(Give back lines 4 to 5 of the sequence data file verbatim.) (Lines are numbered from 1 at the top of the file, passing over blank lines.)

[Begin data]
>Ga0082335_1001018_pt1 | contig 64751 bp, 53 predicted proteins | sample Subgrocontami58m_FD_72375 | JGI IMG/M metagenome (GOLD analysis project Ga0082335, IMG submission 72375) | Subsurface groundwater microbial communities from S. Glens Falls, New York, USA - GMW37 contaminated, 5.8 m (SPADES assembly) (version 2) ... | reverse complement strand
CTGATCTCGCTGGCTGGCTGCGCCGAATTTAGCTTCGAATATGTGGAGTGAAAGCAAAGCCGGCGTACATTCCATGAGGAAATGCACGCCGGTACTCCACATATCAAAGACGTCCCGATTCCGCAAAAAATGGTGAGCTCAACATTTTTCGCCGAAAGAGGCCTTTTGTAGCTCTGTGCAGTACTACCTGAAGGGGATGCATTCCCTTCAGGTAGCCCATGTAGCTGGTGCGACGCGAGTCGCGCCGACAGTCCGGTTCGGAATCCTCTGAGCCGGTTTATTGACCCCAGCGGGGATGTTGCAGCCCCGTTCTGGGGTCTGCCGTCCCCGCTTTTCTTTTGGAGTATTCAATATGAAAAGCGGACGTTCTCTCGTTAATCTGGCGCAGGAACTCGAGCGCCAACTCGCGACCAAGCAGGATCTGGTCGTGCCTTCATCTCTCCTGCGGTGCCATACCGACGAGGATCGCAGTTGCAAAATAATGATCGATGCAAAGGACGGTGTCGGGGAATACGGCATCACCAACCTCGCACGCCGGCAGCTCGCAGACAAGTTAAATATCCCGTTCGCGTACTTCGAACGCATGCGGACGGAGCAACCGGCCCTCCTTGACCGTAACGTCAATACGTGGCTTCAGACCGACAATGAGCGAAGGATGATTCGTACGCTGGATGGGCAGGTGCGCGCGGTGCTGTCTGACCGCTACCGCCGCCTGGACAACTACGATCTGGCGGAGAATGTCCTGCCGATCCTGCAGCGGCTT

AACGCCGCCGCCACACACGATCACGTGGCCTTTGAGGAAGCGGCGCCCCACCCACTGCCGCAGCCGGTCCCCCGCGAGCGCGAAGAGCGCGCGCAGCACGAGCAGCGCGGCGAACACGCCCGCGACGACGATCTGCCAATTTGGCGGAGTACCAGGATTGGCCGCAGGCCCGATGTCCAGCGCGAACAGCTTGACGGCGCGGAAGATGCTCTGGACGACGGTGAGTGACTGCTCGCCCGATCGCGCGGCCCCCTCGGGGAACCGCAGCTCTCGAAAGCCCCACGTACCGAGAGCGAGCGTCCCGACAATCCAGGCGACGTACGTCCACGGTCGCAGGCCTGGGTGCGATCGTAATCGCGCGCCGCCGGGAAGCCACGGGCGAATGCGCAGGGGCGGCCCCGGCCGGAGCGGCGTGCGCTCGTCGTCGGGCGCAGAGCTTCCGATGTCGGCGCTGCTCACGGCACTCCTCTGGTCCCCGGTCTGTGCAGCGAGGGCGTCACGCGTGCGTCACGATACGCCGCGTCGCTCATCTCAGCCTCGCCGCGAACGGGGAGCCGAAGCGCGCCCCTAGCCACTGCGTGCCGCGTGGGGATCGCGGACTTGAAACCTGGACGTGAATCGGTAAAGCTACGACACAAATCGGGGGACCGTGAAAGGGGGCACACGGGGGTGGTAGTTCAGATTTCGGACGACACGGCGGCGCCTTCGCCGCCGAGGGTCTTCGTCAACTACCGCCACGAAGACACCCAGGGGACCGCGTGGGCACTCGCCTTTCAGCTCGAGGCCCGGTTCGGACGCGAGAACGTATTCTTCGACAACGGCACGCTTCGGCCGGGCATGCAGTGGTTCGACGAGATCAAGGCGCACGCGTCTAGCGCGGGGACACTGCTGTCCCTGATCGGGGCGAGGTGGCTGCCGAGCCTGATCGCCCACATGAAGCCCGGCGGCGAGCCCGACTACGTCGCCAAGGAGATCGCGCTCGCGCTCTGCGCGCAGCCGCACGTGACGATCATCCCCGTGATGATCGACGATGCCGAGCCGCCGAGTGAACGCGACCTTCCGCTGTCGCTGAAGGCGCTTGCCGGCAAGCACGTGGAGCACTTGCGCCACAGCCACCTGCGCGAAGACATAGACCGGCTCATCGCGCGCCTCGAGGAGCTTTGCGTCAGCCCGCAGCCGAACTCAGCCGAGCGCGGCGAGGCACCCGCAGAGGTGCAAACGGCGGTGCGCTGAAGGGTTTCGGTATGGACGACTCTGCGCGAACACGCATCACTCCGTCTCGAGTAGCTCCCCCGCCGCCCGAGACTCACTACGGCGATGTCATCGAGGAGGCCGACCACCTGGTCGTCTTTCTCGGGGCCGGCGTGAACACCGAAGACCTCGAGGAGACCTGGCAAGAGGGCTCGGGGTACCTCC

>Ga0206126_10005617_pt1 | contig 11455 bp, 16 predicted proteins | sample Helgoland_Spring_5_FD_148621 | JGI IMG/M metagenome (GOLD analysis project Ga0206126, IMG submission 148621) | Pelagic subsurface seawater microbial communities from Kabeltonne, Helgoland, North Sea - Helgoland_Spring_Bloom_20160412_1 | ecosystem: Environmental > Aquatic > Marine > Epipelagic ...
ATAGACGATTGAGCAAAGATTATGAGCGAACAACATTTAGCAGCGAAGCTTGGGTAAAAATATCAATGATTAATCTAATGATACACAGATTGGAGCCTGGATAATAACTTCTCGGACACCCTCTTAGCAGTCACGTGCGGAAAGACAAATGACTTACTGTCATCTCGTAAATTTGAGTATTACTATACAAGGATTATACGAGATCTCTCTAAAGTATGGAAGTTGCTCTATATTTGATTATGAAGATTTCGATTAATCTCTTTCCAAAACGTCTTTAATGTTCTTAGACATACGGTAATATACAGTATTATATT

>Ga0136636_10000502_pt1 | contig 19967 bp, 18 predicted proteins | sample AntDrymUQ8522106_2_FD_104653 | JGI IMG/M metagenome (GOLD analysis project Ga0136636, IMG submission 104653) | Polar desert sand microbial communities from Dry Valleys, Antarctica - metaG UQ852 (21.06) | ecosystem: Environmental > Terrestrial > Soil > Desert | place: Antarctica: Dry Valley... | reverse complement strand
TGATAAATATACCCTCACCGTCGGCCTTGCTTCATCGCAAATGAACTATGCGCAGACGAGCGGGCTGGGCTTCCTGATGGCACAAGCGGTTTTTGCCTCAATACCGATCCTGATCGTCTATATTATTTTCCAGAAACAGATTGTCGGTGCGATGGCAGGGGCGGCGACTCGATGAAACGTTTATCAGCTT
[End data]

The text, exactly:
>Ga0206126_10005617_pt1 | contig 11455 bp, 16 predicted proteins | sample Helgoland_Spring_5_FD_148621 | JGI IMG/M metagenome (GOLD analysis project Ga0206126, IMG submission 148621) | Pelagic subsurface seawater microbial communities from Kabeltonne, Helgoland, North Sea - Helgoland_Spring_Bloom_20160412_1 | ecosystem: Environmental > Aquatic > Marine > Epipelagic ...
ATAGACGATTGAGCAAAGATTATGAGCGAACAACATTTAGCAGCGAAGCTTGGGTAAAAATATCAATGATTAATCTAATGATACACAGATTGGAGCCTGGATAATAACTTCTCGGACACCCTCTTAGCAGTCACGTGCGGAAAGACAAATGACTTACTGTCATCTCGTAAATTTGAGTATTACTATACAAGGATTATACGAGATCTCTCTAAAGTATGGAAGTTGCTCTATATTTGATTATGAAGATTTCGATTAATCTCTTTCCAAAACGTCTTTAATGTTCTTAGACATACGGTAATATACAGTATTATATT